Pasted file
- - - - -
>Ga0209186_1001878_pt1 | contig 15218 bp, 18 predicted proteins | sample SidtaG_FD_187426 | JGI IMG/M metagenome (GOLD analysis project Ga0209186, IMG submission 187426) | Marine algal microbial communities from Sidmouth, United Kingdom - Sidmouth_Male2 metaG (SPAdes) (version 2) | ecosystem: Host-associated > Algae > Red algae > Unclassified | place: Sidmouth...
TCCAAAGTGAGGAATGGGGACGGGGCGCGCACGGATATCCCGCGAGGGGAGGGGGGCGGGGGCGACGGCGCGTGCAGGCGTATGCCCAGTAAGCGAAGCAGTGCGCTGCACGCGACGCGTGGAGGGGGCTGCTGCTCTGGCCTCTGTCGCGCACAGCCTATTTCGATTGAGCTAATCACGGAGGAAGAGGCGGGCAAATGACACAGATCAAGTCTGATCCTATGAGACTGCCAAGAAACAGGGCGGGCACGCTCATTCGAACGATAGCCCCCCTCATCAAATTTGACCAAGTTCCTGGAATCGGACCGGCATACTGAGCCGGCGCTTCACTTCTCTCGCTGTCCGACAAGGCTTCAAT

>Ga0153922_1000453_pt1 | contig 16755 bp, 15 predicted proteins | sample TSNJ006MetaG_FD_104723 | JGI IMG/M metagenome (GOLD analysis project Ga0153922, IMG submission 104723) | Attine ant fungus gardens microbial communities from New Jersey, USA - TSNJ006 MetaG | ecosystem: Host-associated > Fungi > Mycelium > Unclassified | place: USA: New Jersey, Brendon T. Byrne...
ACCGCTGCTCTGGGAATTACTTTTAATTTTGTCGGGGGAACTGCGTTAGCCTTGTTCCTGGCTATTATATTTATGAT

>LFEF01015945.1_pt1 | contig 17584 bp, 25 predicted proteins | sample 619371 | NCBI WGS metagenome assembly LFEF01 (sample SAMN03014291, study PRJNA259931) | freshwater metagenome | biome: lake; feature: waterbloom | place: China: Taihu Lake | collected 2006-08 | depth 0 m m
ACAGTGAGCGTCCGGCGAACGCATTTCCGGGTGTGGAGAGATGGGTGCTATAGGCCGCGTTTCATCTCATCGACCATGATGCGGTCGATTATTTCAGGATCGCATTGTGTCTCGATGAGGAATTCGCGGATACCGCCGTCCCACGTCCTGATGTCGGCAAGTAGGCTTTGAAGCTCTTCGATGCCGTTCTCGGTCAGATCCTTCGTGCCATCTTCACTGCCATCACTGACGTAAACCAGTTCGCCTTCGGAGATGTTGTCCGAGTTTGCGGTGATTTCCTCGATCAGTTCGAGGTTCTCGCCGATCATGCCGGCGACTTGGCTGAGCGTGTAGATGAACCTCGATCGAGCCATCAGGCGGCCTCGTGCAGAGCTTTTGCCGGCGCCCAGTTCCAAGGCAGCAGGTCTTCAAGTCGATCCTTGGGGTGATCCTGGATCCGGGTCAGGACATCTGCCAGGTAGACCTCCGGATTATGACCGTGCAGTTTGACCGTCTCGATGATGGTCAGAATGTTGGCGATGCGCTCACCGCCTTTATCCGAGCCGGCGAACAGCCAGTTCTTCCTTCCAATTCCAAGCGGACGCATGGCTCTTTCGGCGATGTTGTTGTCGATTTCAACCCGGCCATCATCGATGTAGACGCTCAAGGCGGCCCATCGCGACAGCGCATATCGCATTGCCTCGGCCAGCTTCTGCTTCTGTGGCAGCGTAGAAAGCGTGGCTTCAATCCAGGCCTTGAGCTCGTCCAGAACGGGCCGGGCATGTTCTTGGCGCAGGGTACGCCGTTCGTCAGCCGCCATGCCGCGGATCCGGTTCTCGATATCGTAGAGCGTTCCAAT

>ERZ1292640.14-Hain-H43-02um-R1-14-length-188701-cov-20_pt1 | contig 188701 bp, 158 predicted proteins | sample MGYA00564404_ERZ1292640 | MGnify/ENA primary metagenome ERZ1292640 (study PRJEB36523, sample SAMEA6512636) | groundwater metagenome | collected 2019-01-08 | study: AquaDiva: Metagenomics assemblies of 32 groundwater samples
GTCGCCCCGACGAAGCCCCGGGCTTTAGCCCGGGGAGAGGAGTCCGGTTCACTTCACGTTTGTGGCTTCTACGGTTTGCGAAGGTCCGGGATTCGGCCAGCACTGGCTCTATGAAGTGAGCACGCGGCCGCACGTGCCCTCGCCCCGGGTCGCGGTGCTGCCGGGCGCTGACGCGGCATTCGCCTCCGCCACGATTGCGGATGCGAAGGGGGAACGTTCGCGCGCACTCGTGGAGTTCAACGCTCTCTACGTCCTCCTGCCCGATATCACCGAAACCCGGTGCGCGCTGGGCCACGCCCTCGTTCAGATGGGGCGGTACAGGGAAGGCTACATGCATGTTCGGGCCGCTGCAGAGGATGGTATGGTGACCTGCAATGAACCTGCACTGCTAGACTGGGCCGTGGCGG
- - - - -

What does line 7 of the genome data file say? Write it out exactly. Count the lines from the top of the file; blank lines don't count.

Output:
>ERZ1292640.14-Hain-H43-02um-R1-14-length-188701-cov-20_pt1 | contig 188701 bp, 158 predicted proteins | sample MGYA00564404_ERZ1292640 | MGnify/ENA primary metagenome ERZ1292640 (study PRJEB36523, sample SAMEA6512636) | groundwater metagenome | collected 2019-01-08 | study: AquaDiva: Metagenomics assemblies of 32 groundwater samples